The ballast went out on one of my recessed ceiling fluorescents. I'd like to replace all 3 of the fluorescents with remodel Halo cans then put in some LED retrofits.

The existing wiring isn't long enough to reach the junction box on the replacement Halo can, so I'd need to extend it with a few more feet of NM-B. (the existing NM-B terminates at the transformer box where it's wire-nutted to the transformers, but the new Halo housing has the junction box for the wiring on a bracket a foot or so from the can).

I'd like to put a metal handy box up in the ceiling to act as a junction box for the wiring extension. I can secure it to Halo can frame in place of the transformer box (which is itself a junction box, the house wiring comes in to that box with wire nuts joining it to each of the transformers). The transformer bracket acts as a cover for this box so I can't just use it as-is as a junction box.

I know that junction boxes are supposed to be "accessible", but does hiding it behind a Halo light count as "accessible"?

(Note that this question seems to be a duplicate of Is a junction box “accessible” if it is mounted behind/above a recessed light housing?, but the answer on that question said to use the built-in Halo fixture junction box, so it didn't really answer the question about whether or not it's ok to put the junction box there)

2 Answers 2


Accessible is a somewhat relative concept. You need to fully remove a recessed fixture from a ceiling to access the connections. This is a bit more difficult than pulling a switch to get at the wires, or even dropping a canopy style fixture, but it does meet the criteria of accessible.

But one of the main rationales for the rule seems to be to ensure a troubleshooter knows where all the connection are, that none are truly buried in the walls where they can't be found.

I don't know if the code has considered your solution, but it sounds like the box you are suggesting is buried, even though it is attached to the recessed fixture. In a sense, you are modifying the fixture in a way not contemplated by the manufacturer. But it might pass muster with some inspectors since it sounds like the junction would be accessible if you removed the can.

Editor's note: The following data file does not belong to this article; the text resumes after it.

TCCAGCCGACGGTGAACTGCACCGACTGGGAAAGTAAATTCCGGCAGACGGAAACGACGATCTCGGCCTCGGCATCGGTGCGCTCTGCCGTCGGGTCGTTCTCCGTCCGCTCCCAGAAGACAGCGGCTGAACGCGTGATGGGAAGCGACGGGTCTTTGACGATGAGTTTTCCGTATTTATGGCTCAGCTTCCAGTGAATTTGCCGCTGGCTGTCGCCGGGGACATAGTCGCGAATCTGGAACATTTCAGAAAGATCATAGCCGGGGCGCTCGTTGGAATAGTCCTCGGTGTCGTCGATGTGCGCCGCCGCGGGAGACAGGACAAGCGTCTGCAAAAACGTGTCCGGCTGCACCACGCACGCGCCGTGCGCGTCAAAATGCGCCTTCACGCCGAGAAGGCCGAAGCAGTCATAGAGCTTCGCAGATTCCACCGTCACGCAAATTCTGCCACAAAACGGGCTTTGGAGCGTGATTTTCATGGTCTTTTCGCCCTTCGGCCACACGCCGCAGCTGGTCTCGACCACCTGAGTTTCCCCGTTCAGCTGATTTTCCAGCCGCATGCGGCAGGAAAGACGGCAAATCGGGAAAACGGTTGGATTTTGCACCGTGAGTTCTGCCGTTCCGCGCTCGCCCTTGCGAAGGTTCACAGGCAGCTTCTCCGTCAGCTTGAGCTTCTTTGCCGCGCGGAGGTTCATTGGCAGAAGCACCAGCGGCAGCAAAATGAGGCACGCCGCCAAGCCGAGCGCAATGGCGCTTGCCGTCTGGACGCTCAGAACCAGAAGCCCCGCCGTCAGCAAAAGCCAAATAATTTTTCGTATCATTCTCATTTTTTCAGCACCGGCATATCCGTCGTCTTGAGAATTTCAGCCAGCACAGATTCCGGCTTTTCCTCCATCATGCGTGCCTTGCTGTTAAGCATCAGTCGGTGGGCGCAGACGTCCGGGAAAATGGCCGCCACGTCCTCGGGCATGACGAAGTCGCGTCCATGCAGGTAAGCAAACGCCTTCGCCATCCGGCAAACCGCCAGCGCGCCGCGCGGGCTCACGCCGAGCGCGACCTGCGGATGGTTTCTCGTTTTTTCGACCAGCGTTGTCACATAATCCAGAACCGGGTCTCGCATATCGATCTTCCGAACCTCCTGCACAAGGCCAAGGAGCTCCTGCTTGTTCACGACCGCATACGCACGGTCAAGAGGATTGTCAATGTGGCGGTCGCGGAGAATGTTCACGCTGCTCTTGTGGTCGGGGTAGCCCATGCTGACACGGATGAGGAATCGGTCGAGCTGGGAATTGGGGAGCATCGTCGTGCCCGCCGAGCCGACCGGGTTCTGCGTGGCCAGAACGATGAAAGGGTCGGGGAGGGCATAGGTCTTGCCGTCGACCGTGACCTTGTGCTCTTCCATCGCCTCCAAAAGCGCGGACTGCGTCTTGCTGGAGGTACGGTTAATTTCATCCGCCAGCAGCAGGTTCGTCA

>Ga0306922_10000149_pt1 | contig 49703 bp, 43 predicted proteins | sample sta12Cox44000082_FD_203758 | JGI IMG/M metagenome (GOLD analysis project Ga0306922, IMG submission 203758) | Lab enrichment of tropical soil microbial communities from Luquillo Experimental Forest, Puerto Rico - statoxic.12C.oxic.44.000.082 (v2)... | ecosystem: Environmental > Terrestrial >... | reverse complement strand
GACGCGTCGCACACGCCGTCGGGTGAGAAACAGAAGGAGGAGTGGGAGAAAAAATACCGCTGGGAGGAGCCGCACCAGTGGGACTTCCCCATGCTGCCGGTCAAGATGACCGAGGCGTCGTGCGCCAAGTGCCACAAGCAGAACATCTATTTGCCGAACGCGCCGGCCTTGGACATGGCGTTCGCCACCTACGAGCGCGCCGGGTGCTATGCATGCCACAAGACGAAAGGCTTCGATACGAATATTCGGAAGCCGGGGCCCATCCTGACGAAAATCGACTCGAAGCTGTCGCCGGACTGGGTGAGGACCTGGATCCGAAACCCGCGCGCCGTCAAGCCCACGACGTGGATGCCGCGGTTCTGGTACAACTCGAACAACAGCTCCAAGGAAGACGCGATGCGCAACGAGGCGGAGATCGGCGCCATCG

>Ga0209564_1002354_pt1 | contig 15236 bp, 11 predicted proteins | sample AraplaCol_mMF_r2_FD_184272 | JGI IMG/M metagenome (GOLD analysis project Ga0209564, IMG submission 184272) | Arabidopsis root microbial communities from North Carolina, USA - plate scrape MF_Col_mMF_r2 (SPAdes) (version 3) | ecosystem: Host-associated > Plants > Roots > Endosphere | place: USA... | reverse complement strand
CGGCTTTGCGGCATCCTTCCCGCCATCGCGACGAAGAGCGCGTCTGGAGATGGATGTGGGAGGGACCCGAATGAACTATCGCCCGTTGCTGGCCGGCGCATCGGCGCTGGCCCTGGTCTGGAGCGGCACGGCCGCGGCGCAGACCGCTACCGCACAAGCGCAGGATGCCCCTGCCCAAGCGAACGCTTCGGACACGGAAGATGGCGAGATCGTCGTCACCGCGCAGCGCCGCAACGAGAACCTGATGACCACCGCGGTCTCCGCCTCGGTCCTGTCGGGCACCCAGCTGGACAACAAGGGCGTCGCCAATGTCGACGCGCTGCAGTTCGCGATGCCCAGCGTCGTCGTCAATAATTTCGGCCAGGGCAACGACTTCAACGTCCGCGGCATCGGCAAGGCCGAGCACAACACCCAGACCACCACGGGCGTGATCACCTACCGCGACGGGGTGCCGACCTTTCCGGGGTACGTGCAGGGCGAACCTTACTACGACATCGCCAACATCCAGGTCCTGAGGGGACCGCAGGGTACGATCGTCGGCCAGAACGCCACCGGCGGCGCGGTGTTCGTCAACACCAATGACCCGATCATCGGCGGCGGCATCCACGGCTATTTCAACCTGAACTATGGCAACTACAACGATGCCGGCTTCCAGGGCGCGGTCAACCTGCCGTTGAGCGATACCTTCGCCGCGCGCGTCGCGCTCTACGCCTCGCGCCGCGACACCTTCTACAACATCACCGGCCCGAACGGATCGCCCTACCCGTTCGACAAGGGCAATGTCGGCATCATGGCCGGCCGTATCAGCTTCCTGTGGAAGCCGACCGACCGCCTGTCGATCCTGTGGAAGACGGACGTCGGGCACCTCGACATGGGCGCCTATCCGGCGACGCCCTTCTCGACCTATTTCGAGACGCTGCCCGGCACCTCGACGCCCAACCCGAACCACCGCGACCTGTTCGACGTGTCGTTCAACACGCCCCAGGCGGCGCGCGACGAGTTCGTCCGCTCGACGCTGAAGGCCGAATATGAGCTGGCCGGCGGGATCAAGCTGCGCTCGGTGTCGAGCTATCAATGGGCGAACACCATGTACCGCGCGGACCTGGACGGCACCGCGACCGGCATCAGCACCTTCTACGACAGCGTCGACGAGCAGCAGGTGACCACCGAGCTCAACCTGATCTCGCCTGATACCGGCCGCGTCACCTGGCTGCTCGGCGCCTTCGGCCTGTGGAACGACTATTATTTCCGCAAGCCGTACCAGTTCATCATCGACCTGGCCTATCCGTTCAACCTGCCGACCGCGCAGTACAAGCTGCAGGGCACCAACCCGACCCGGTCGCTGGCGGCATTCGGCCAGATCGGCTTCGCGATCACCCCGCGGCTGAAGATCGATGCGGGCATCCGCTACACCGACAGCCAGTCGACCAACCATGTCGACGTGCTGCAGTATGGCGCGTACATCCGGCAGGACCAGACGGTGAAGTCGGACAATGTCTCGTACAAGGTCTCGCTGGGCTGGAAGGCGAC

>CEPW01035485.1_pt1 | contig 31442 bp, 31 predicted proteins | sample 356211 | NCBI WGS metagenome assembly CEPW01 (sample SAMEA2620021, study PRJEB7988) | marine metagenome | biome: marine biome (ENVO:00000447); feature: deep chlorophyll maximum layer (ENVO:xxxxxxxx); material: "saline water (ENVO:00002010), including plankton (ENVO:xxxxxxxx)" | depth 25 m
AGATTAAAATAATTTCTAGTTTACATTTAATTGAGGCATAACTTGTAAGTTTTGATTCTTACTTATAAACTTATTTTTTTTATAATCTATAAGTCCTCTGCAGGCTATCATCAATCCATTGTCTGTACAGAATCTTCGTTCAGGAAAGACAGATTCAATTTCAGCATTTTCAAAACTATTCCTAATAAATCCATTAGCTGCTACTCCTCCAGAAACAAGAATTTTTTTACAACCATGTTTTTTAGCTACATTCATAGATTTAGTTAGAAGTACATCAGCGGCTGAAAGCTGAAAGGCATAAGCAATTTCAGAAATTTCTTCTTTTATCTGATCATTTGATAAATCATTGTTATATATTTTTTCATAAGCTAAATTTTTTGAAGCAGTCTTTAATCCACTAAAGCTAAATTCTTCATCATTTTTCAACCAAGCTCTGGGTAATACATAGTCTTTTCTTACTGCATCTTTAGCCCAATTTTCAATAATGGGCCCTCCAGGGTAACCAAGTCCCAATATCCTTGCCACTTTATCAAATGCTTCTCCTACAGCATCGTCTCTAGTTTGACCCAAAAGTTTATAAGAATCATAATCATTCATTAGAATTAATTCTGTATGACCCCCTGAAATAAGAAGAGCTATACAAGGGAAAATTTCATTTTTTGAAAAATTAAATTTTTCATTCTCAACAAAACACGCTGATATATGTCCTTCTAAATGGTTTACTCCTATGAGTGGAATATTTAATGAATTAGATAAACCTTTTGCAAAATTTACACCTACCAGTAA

There is another way that might suit. The code now allows for certain in-wall splices that can be buried, such as these.

nm splice

The old wire is inserted into one section of the device, clamped, and screwed in. A new wire is inserted into the other. The halves then snap together and the resultant splice can be buried in a ceiling or wall. If feasible, the completed clamp should be attached to a framing member, but I don't think the code requires it if the wire is left in an unaccessible area.

You could attach this splice to your old wire and run a short extension to your can.

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  • I saw those splicers at the hardware store, but thought they'd have to be in a box or something, I didn't know they could be left as-is behind a wall. That's an excellent suggestion and looks like it would work better for my purpose. Surprisingly (or perhaps not), that splicer costs a bit more than a handybox+clamps+cover+connectors, but I guess that's the price of convenience. I'll leave this question open for a while to see if someone can give a definitive answer on hiding a box behind a light can, but I think yours is the best answer for me.
    – Johnny
    Commented Aug 10, 2015 at 15:21
  • @Johnny I did a reno and had to remove some boxes that had been junctions for downstream lights and outlets (the wall disappeared in the new plan). I did not want to have to rewire along a convoluted path from the last junction box, so I used these to extend the NM to the next accessible junction box.
    – bib
    Commented Aug 10, 2015 at 15:27
  • I believe these are required to still be reachable, via pulling the wire out the way it was fished in. As in understand, using these, stapling them to a stud, then covering with drywall is a no-no. Commented Sep 29, 2023 at 16:00

I have used flush mount led lights that look like can lights but are installed in a 4 inch electrical box. The trim can't be upgraded is the only downside I have with these.

  • Ahh yeah, I looked at those, but mounting the 4" box seemed harder than putting in a retrofit can -- and, after seeing what happens to a screw-in LED bulb when it fails (foul smelling smoke and blackened plastic), I like having an entire can surrounding the light so even if it bursts into flames, it will be contained. Plus I don't think the existing wires would make it over to the box so I'd be facing the same situation.
    – Johnny
    Commented Aug 10, 2015 at 16:52

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